Hello, I am looking for someone to write an essay on Analysis Paper 2. It needs to be at least 1000 words.Download file to see previous pages… The offstage presence of human society in the poem is a

Hello, I am looking for someone to write an essay on Analysis Paper 2. It needs to be at least 1000 words.

Download file to see previous pages…

The offstage presence of human society in the poem is an unavoidable reality because the speaker himself belongs to it. The speaker belongs to a society which necessarily requires him to be dutiful and responsible. In fact he has duties and responsibilities to himself and to others. But at the same time, he is also a freewill agent who can choose to shun these duties. Since he is a human being, he can easily be tempted to walk along the evil as well as unconventional path. While walking through the woods, he temporarily becomes tempted by its wildness. This wildness of the woods symbolizes something which is wild, unconventional and evil, and which is not accredited by the society. But though he is temporarily distracted by the wilderness, he finally chooses to perform his social duties and responsibilities. Indeed, the poem is endowed with two levels of meanings: literal meaning and metaphorical meaning. Though literally the poem captures some moments of a horse-ride of the speaker, metaphorically it refers to a man’s prioritization on social responsibilities over the call of the wild. On the surface level, the speaker of the poem says that in a darkest evening of the year he stopped by woods, while travelling to his destiny. He stopped by it because he is attracted by the lovely and mysterious scene of the woods. He watches the “woods filled up with snow” (Frost Stanza 1). …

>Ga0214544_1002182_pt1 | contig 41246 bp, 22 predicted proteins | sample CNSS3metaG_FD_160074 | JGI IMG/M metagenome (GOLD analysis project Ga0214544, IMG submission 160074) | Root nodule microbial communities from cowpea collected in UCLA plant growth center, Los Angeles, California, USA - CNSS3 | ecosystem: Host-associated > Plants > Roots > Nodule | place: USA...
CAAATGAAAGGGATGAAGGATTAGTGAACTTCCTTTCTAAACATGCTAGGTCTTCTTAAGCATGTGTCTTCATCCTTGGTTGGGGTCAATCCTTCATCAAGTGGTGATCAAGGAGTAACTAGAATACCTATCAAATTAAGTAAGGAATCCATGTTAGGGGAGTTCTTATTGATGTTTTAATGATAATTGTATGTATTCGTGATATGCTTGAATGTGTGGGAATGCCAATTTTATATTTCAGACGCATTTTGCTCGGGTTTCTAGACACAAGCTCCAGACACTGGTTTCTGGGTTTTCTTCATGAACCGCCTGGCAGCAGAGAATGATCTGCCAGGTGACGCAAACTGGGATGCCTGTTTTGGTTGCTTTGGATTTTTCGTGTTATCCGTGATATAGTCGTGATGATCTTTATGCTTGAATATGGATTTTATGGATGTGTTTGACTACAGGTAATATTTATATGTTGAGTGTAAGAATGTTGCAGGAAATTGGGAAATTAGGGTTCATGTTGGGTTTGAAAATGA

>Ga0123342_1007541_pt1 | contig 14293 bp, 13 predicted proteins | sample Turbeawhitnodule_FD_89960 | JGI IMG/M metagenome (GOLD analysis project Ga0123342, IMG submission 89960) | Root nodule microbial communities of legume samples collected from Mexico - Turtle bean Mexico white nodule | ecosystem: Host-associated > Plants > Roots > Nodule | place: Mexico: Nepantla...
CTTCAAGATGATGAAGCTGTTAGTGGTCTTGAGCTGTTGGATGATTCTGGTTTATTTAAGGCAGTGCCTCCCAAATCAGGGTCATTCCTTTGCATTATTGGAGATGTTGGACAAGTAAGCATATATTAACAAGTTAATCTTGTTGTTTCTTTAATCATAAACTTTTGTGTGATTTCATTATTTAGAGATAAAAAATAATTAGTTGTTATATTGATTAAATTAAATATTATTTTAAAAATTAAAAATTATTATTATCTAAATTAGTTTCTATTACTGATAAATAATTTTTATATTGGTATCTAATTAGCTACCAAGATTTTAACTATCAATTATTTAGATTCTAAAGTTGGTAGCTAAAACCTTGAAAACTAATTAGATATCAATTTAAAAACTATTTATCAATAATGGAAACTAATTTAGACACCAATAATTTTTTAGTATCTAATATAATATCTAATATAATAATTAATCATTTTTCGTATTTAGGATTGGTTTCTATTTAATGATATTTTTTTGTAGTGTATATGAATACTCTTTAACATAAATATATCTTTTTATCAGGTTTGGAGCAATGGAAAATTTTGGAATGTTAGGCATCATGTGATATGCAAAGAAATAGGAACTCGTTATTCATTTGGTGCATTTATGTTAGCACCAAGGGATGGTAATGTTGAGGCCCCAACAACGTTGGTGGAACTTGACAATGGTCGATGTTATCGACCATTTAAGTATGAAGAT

In his own words, My little horse must think it queer To stop without a farmhouse near Between the woods and frozen lake The darkest evening of the year” (Frost Stanza 2). In the very beginning of the poem, the speaker provides a sense of remoteness from human society and civilization through the lines, “Whose woods these are I think I know/His house is in the village, though” (Frost Stanza 1). Here, the imagery of ‘village’ refers to the speaker’s attachment to human society. Though he is amid the wilderness of the woods, he is the representative of the society which he belongs to. The remoteness of the speaker from social bindings is further reinforced when he tells that the owner of the woods “will not see [him] stopping [there]” (Frost Stanza 1). It means, he is far from the society up to his own will. He is a human being. therefore, he is a freewill agent unlike his little horse who must think his master’s stopping queer without a ‘farmhouse’. Here, the imagery of ‘farmhouse’ also symbolizes the comfort which social life can provide to a man. But since the speaker is a freewill agent, he is easily tempted to revel in the mysterious and lovely wilderness of the woods. While his horse thinks it queer to stop by the woods, he thinks that “The woods are lovely, dark, and deep” (Frost Stanza 4). The contrast between his reaction and his horse’s reaction to the scenery of the forest rather highlights his existence as a freewill agent. If he wants, he can elongate his stay in the woods. Even he can respond to the call of the wild. He can revel in the joy of exploring the mysterious, unknown and the wild.

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